Others are too big for words
They just make you cry:
It’s blue, sand, green
And sky but too much more
Don’t try to describe the peace
Of an undecided tide
Melting your soul into the moment
It asks nothing of you
But offers itself up – simple generosity
And tells you that some
Waters make you a mermaid
Find them


Saturday Sun on the West Coast

When we decided to take a job in Greymouth, countless people asked us why. We were told the West Coast was the place least worthy of our time in the South Island. The only thing stopping us changing our minds was our English nature – our desire to follow through with a commitment to the job, and fear of letting someone down.

Having spent two months on the West Coast, I can only say that it must be one of the world’s best kept secrets. Sure, if you pass through Greymouth for one day, you might be ready to leave in the morning (particularly if you hit it on a grey day): the town itself doesn’t have a huge amount to offer in its current state, having suffered a huge amount economically since the closure of the mines. But stick around for a few weeks with some wheels, and the place becomes a unique kind of paradise: uncharacteristically relaxed (even by New Zealand standards), wonderfully wild, and unimaginably beautiful. It doesn’t have the golden sand beaches and heat – that tropical beauty which sends you to sleep; it has the green, waves and mountains that make you feel awake and alive.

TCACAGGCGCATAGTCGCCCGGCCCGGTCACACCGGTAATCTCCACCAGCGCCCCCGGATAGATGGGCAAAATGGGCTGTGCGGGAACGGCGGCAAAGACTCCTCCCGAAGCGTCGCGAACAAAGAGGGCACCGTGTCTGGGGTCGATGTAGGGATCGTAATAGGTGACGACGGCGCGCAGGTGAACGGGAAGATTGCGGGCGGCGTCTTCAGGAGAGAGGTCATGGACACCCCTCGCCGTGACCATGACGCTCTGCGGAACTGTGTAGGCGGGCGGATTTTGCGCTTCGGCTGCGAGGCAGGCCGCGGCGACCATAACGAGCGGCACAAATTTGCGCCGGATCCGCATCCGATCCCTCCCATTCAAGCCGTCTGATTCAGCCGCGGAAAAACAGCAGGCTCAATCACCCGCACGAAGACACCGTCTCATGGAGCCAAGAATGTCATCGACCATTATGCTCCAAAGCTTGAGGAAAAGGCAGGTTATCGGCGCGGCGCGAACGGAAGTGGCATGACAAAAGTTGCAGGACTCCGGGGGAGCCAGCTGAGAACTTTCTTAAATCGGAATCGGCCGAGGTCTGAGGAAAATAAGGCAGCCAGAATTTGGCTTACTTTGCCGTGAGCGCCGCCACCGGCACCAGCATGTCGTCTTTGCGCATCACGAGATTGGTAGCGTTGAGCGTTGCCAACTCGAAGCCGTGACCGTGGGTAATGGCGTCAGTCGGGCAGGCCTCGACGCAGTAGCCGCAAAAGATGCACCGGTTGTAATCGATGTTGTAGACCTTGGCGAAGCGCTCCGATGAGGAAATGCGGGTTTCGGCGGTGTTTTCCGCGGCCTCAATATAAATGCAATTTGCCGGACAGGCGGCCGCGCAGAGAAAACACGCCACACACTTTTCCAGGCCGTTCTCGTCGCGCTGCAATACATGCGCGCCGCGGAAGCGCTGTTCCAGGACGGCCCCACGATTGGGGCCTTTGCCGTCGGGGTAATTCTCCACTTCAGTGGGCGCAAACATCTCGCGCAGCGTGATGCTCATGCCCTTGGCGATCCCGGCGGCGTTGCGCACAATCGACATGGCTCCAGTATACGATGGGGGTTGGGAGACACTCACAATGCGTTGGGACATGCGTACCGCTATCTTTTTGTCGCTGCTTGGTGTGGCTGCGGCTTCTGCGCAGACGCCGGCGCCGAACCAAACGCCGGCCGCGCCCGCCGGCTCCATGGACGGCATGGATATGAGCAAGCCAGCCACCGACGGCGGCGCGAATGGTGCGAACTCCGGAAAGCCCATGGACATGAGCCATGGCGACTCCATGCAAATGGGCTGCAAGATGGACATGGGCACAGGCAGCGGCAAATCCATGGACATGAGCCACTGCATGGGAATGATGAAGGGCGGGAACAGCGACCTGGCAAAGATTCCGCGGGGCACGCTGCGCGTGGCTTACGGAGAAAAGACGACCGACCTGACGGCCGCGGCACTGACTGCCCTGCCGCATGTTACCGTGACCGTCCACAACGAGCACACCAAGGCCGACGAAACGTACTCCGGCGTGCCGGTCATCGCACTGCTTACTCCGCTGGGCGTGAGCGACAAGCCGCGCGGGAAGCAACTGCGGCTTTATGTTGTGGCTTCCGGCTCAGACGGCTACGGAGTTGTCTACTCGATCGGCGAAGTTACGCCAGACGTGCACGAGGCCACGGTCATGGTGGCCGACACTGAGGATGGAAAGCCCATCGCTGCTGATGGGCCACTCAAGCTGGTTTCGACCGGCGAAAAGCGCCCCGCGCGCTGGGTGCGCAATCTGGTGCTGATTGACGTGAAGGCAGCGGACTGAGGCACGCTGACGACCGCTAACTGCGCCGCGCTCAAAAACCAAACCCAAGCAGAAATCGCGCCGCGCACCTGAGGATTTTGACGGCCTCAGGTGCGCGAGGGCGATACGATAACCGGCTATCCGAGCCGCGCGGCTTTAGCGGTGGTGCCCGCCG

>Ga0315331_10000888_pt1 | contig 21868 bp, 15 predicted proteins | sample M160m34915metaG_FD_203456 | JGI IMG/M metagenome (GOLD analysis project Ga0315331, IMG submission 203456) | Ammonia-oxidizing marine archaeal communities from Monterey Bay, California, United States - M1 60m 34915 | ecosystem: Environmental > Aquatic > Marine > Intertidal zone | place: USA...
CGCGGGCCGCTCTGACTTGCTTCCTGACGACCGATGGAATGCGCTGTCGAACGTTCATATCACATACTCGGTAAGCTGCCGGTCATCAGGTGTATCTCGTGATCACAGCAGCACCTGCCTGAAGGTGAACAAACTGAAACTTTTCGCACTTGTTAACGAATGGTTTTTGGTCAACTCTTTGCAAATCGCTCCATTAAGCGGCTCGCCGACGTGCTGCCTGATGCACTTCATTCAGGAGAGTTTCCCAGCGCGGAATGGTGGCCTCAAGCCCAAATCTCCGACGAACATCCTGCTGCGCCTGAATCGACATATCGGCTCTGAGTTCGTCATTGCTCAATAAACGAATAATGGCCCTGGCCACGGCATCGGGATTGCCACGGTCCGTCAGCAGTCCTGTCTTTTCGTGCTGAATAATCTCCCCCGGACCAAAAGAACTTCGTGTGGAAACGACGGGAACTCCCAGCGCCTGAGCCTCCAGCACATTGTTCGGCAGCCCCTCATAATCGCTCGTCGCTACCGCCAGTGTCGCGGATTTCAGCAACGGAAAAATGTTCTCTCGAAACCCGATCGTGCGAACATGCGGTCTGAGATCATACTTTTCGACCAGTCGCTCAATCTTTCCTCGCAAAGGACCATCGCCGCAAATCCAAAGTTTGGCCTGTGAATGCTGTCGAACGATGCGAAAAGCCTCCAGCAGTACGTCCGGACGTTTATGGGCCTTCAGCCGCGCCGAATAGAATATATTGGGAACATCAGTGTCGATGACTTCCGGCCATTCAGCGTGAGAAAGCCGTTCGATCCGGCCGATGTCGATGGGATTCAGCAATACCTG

Perhaps it’s because the West Coast suits a particular kind of person. For someone who wants the excitement and buzz of a city, it might feel too remote, frustratingly quiet, and unwilling to embrace the modern world (some West Coasters are known for their resistance to change). If you don’t like the outdoors – swimming, fishing, hunting, hiking, the bush – this place might not be enough for you. But if you appreciate nature and the simple things, if you can enjoy the company of the people around you and make the most of where you are in the world, it could be the place in which you are your happiest.

Lake Brunner

Cook and Abel